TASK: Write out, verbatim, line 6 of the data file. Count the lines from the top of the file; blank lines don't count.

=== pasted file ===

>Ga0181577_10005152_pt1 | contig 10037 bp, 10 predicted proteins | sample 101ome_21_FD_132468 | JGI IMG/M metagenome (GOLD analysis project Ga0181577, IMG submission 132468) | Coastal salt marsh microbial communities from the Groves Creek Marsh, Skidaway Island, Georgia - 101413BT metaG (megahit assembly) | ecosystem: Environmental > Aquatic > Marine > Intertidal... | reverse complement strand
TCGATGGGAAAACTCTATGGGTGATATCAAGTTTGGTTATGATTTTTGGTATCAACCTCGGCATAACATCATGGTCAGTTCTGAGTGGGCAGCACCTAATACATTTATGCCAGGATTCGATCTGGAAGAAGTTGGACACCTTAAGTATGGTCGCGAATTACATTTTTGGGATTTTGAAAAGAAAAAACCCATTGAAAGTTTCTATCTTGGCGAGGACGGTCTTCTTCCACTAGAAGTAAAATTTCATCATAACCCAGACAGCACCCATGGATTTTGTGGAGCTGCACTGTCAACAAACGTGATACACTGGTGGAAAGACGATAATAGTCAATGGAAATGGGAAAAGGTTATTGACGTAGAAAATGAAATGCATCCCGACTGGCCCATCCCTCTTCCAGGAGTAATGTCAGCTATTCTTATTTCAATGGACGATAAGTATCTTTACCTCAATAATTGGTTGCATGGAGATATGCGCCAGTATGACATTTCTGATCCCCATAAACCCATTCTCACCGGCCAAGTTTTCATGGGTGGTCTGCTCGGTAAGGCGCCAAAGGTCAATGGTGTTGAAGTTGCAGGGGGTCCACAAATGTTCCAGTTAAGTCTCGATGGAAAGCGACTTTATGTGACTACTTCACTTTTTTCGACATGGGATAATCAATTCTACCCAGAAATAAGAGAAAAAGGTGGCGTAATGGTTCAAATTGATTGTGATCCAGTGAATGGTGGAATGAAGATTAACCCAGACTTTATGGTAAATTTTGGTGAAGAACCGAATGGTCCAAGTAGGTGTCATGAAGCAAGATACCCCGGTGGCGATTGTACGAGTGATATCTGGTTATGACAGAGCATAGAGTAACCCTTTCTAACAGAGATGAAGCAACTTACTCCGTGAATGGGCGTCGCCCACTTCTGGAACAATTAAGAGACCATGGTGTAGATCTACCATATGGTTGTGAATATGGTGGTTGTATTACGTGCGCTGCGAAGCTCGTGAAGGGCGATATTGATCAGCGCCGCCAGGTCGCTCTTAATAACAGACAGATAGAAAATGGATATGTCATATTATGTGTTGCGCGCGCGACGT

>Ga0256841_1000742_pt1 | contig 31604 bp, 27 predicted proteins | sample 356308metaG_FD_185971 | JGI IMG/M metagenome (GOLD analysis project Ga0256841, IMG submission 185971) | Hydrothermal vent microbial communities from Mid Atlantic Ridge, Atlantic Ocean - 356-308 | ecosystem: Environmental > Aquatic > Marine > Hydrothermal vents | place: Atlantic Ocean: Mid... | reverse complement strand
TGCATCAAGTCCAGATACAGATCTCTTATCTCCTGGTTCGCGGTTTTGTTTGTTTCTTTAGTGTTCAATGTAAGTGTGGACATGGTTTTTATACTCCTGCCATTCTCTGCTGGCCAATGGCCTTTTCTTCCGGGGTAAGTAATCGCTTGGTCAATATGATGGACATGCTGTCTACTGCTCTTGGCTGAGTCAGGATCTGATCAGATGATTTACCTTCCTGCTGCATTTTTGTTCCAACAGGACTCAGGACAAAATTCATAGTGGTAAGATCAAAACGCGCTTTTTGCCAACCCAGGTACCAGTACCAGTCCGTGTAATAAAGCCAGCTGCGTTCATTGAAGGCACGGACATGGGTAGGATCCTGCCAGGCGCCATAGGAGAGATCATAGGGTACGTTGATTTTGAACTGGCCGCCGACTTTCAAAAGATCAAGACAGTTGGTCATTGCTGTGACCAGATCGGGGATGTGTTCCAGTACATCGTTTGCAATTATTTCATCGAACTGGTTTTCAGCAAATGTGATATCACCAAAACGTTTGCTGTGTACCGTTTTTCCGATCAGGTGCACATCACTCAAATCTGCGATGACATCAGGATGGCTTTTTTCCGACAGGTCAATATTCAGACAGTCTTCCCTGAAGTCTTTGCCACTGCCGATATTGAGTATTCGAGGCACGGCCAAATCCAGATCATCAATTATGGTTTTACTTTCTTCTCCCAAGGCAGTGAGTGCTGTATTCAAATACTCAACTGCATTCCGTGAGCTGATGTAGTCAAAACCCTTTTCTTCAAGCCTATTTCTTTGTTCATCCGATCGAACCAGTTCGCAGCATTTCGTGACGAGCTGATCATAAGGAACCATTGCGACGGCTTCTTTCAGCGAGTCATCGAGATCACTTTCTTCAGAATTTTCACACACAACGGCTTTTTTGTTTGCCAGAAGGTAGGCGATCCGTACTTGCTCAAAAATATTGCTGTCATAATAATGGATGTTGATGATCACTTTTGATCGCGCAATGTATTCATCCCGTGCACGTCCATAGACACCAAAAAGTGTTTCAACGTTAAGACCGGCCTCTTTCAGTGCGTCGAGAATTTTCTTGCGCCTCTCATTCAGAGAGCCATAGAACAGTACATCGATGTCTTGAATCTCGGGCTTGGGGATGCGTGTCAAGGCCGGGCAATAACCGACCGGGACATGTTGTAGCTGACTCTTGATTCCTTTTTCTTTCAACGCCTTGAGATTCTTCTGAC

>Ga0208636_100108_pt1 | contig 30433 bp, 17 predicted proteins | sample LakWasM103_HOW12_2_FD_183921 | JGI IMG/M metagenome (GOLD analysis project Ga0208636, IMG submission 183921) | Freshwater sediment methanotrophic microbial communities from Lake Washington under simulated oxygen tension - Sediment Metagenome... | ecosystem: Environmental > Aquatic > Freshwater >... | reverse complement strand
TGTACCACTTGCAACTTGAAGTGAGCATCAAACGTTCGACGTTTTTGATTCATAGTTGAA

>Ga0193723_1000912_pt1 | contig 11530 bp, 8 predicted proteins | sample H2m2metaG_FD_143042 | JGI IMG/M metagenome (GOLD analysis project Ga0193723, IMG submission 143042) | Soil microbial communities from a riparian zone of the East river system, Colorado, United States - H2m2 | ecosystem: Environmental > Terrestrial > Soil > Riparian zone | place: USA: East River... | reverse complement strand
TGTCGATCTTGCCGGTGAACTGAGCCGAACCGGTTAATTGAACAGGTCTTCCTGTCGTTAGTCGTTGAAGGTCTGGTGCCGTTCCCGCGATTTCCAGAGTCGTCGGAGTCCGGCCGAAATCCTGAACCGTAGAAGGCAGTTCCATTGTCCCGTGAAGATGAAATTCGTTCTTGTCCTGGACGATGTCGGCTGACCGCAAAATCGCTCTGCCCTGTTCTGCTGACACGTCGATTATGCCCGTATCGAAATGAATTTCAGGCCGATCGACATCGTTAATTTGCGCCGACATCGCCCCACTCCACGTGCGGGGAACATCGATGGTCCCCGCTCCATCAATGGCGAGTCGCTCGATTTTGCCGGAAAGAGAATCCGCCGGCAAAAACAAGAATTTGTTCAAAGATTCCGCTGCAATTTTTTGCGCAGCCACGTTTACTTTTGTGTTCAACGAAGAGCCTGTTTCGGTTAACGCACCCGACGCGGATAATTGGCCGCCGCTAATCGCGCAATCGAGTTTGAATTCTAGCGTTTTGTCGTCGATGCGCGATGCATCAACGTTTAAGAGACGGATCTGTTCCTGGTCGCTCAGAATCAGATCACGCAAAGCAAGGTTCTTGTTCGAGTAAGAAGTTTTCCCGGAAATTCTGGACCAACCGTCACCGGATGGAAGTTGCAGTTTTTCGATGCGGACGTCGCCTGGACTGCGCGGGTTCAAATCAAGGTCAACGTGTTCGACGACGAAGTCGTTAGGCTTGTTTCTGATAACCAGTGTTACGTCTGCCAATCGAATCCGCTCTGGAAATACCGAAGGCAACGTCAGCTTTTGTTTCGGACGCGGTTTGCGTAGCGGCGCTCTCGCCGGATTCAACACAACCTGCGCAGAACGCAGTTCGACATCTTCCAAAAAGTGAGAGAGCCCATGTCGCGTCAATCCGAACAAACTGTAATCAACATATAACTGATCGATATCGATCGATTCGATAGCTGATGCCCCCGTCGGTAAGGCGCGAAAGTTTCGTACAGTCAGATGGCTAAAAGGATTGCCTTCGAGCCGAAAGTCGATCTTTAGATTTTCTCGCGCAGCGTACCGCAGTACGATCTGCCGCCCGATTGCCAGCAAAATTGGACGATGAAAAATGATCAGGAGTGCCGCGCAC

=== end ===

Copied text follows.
TGTACCACTTGCAACTTGAAGTGAGCATCAAACGTTCGACGTTTTTGATTCATAGTTGAA